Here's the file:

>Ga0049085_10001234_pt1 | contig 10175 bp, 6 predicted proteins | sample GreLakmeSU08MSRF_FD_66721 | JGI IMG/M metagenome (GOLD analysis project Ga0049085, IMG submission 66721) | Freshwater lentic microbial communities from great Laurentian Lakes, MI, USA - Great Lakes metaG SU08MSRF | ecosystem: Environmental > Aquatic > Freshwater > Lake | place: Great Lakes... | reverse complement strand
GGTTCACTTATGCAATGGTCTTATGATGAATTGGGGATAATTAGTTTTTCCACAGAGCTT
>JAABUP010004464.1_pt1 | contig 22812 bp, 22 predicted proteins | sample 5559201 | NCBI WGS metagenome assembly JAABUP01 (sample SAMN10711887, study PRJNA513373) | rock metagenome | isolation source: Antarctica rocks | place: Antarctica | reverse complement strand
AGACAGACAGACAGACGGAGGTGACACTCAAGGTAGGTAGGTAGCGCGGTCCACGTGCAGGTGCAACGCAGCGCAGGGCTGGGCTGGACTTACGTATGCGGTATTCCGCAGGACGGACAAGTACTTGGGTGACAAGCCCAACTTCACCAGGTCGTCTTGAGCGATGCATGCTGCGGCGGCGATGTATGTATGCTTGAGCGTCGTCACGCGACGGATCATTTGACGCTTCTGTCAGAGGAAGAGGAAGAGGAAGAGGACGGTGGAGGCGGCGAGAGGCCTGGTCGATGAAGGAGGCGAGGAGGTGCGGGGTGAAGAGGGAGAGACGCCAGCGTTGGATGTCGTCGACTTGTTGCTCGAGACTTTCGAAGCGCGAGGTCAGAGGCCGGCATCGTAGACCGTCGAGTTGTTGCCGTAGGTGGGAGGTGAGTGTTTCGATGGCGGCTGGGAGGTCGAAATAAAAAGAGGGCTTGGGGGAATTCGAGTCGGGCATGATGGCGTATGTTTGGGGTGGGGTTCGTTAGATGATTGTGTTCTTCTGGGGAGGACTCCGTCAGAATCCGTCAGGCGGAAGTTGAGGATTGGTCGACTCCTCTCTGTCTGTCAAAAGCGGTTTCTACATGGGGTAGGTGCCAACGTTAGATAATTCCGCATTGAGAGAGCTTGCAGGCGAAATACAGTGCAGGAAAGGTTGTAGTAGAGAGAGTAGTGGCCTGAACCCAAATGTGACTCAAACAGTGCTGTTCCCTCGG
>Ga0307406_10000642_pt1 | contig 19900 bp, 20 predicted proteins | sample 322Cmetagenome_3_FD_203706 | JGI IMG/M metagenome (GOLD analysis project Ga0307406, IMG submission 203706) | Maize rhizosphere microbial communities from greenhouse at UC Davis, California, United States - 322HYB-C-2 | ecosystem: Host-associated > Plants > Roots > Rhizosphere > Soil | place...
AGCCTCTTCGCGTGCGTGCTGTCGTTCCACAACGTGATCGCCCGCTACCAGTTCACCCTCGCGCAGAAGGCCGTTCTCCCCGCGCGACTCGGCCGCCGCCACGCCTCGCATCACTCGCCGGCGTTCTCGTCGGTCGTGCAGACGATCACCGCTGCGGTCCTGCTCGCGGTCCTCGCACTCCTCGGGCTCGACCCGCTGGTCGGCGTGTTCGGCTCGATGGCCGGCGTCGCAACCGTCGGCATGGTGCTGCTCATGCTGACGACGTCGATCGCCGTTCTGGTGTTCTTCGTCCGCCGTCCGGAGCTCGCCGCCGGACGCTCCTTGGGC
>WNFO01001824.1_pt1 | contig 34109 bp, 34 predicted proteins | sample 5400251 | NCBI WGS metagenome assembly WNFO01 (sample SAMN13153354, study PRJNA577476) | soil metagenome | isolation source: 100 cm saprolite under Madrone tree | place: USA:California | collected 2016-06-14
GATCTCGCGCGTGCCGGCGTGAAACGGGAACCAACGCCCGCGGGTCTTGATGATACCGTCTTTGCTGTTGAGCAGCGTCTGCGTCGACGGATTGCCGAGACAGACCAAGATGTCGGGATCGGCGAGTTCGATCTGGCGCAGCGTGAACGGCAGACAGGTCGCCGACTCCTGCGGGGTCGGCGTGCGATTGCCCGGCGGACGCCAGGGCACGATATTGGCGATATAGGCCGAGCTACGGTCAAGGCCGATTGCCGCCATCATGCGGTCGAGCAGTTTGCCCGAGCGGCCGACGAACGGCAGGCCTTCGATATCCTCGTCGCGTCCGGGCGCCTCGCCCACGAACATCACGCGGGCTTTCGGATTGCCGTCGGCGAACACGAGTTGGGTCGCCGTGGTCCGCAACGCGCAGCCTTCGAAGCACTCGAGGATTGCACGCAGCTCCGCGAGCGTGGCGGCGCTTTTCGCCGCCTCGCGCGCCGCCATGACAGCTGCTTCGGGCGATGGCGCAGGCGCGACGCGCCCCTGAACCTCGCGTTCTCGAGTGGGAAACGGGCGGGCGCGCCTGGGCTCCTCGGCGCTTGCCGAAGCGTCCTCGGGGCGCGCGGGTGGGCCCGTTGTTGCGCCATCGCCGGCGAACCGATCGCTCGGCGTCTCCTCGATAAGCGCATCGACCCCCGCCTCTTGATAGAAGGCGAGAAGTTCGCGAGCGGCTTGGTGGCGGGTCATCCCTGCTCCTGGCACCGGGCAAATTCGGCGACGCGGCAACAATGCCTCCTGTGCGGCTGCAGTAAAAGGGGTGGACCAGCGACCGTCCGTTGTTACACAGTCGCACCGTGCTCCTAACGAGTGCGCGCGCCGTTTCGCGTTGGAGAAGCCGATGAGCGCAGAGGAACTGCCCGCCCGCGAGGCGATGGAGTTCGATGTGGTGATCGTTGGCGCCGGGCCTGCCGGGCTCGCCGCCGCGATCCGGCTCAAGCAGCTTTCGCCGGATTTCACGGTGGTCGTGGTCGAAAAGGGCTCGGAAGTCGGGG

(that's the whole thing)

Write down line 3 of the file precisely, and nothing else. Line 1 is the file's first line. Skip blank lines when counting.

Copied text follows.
>JAABUP010004464.1_pt1 | contig 22812 bp, 22 predicted proteins | sample 5559201 | NCBI WGS metagenome assembly JAABUP01 (sample SAMN10711887, study PRJNA513373) | rock metagenome | isolation source: Antarctica rocks | place: Antarctica | reverse complement strand